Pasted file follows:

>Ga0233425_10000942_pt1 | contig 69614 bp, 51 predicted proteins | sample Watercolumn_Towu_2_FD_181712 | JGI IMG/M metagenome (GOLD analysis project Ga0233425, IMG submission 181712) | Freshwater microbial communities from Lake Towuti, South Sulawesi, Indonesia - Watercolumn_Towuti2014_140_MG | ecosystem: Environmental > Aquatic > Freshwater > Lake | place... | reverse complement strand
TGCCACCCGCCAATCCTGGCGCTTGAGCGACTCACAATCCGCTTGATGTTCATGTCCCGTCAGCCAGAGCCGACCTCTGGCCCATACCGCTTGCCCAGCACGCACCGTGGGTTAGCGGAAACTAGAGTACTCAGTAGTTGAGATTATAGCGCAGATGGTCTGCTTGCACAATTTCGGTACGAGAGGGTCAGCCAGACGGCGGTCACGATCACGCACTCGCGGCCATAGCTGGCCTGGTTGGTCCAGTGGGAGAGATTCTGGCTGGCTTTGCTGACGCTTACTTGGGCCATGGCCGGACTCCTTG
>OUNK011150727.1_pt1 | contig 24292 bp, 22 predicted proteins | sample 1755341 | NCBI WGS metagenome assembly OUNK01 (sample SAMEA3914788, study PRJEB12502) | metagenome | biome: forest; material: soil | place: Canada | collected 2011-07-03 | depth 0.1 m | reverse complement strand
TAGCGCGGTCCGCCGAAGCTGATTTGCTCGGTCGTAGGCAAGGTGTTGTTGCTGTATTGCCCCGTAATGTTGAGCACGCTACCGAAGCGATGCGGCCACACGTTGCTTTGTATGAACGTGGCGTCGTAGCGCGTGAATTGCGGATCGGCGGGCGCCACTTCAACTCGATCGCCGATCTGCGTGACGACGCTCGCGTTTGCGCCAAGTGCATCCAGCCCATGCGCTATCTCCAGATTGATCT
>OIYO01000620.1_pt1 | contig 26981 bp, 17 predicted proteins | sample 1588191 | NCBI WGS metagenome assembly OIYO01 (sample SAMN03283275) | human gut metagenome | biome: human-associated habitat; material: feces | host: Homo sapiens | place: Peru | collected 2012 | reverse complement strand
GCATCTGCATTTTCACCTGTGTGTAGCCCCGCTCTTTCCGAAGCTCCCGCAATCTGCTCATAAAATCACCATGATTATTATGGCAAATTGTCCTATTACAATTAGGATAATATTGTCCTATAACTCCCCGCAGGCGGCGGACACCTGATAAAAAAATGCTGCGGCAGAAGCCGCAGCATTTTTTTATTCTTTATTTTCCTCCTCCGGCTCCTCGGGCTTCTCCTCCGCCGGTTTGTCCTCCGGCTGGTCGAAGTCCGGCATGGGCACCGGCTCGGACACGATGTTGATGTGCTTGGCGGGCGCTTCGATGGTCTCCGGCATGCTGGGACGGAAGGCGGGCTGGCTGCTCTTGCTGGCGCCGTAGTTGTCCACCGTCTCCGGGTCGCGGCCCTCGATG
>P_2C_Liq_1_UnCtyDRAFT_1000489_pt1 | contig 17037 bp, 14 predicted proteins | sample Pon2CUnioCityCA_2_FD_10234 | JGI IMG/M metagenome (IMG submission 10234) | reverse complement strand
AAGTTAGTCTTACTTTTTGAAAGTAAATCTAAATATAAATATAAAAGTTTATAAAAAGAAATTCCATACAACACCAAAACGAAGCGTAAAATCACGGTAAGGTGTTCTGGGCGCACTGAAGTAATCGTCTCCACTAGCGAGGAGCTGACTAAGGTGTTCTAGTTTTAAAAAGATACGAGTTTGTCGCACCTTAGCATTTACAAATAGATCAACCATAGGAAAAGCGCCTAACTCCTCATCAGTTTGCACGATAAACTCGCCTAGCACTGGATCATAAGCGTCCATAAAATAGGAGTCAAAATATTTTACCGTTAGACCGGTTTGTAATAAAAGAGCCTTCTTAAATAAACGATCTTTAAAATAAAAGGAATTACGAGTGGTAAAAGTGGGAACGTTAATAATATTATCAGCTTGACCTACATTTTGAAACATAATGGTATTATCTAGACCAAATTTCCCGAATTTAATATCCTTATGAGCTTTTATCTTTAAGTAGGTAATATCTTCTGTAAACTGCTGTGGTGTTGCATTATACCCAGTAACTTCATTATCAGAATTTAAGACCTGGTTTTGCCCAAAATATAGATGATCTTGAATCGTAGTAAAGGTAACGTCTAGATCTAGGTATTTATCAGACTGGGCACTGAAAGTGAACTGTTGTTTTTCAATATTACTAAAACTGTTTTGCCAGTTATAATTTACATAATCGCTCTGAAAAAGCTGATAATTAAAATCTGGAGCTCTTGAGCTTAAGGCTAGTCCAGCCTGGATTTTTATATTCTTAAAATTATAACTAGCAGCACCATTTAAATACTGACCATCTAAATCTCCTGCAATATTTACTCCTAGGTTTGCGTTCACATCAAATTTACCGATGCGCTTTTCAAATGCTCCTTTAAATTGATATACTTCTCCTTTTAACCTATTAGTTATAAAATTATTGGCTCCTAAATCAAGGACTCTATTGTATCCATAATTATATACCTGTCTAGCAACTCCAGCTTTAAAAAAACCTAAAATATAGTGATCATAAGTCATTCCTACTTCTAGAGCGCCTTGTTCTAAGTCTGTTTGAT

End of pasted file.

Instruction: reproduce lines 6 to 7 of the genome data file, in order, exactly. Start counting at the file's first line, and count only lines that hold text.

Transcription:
GCATCTGCATTTTCACCTGTGTGTAGCCCCGCTCTTTCCGAAGCTCCCGCAATCTGCTCATAAAATCACCATGATTATTATGGCAAATTGTCCTATTACAATTAGGATAATATTGTCCTATAACTCCCCGCAGGCGGCGGACACCTGATAAAAAAATGCTGCGGCAGAAGCCGCAGCATTTTTTTATTCTTTATTTTCCTCCTCCGGCTCCTCGGGCTTCTCCTCCGCCGGTTTGTCCTCCGGCTGGTCGAAGTCCGGCATGGGCACCGGCTCGGACACGATGTTGATGTGCTTGGCGGGCGCTTCGATGGTCTCCGGCATGCTGGGACGGAAGGCGGGCTGGCTGCTCTTGCTGGCGCCGTAGTTGTCCACCGTCTCCGGGTCGCGGCCCTCGATG
>P_2C_Liq_1_UnCtyDRAFT_1000489_pt1 | contig 17037 bp, 14 predicted proteins | sample Pon2CUnioCityCA_2_FD_10234 | JGI IMG/M metagenome (IMG submission 10234) | reverse complement strand